Science says humans are the driving force behind climate change. But we have to go back centuries to get an idea of how we got to where we are today.
In the 1600s, people started using coal for fuel more often than wood. It was more widely available and produced more energy.
The industrial revolution was a turning point. That’s when America started burning more fossil fuels for energy.
By the early 1800s, people were using high-pressure boilers to fuel coal-powered engines. That included trains, steamboats, and ships.
The first theory of human-caused climate change came about in 1838. A physicist proposed that water vapor and carbon dioxide could trap heat in the earth's atmosphere.
Then, in 1876, a Russian scientist observed that - since the industrial revolution - Siberian glaciers started melting.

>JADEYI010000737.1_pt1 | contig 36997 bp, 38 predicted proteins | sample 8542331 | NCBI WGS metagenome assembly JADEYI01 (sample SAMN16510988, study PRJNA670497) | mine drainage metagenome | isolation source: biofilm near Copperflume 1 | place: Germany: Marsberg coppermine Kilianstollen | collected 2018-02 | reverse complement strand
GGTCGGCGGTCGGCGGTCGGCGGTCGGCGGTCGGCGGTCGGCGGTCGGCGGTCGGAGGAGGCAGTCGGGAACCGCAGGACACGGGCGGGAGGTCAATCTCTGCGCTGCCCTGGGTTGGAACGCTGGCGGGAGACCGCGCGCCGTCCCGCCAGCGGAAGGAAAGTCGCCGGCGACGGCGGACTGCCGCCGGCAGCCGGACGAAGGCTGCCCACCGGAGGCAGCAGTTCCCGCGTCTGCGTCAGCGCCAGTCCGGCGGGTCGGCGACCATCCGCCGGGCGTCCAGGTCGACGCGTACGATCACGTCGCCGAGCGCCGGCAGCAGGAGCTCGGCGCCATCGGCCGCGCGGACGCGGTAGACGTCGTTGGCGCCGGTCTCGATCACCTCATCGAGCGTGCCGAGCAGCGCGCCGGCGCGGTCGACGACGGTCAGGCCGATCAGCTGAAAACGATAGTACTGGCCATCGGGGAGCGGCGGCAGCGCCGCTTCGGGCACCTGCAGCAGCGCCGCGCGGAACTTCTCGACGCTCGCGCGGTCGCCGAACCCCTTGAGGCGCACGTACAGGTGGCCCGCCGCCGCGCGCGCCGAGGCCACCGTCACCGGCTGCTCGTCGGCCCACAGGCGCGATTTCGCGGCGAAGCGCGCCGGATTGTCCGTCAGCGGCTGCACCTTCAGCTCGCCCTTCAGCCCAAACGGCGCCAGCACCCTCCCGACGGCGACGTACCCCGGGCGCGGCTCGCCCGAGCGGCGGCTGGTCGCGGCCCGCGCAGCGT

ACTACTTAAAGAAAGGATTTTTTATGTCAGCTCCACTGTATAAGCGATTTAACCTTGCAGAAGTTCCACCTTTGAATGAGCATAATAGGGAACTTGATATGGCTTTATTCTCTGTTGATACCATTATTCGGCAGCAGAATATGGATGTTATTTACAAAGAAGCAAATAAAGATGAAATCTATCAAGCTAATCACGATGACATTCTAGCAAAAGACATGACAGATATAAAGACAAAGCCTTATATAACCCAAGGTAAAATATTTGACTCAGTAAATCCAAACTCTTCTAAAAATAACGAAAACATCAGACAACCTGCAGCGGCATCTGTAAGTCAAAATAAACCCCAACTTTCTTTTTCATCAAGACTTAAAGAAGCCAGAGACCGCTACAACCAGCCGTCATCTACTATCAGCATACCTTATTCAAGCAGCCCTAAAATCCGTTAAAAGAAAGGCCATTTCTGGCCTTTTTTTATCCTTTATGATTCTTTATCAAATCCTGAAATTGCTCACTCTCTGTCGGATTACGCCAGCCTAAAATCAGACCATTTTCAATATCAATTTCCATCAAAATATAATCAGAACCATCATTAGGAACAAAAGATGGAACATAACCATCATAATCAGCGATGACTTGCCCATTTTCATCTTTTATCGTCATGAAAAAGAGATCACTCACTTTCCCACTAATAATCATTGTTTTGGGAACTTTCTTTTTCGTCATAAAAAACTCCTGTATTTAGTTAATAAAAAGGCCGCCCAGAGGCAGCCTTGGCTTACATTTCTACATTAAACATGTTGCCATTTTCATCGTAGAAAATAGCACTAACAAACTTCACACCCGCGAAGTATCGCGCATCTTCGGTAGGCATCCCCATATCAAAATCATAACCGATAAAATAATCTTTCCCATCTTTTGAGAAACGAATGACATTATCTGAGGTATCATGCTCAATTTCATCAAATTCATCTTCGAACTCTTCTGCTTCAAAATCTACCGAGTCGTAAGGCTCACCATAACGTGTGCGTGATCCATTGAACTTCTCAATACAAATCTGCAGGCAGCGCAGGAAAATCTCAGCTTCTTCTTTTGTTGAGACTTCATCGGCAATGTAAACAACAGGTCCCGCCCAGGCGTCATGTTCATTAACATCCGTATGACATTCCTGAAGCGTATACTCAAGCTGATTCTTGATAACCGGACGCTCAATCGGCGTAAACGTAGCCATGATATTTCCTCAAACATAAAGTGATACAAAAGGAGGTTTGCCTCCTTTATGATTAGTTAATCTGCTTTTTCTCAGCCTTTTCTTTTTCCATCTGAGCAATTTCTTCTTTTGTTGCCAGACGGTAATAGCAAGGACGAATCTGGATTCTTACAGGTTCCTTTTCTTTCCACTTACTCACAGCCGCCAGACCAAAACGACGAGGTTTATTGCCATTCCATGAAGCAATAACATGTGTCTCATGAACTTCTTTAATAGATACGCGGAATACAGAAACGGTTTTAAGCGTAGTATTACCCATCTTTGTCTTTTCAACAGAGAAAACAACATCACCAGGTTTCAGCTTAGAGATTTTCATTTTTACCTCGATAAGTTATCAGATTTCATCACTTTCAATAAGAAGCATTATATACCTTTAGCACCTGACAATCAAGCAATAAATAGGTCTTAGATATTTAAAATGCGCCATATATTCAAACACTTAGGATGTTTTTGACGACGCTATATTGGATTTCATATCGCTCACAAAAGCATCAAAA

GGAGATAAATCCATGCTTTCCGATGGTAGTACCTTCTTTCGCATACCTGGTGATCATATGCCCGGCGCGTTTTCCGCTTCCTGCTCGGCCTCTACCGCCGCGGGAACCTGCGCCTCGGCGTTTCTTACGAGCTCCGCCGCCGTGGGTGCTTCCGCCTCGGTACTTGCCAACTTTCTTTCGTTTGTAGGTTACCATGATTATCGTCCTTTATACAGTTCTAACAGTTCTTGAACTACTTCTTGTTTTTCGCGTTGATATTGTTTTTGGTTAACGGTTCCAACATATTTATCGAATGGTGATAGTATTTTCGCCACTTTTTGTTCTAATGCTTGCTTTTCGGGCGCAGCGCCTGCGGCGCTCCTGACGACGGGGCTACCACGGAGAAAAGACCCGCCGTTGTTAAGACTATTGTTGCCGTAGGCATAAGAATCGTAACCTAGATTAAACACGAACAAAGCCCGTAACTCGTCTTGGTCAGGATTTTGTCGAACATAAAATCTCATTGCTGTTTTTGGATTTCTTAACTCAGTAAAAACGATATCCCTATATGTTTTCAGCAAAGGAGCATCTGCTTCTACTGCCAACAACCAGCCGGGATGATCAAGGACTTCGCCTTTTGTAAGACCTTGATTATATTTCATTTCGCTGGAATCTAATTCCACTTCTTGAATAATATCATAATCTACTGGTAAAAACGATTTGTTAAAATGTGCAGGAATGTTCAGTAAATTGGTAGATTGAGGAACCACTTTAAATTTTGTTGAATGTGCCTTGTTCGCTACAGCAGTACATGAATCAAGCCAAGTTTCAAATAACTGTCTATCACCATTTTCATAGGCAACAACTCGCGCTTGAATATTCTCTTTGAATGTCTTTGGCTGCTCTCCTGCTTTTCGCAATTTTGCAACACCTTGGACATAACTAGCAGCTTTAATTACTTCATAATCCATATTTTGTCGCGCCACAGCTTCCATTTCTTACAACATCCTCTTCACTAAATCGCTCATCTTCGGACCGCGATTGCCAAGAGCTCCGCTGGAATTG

Scientists say much of that water ended up in the ocean and raised sea levels.
Sea levels are between five and eight inches higher today than they were in 1900.
Some climate change critics argue temperatures are going down in some places.
Scientists say that's somewhat true but that, overall, earth's temperatures are on the rise.
Critics also argue humans aren't behind climate change.
Scientists say there's a direct correlation between human carbon emissions and rising temperatures.
Some scientists believe our "right now" culture will make the crisis worse. They say things like same-day delivery and frequent air travel could all put more carbon into the atmosphere. That the carbon traps heat that then warms the earth.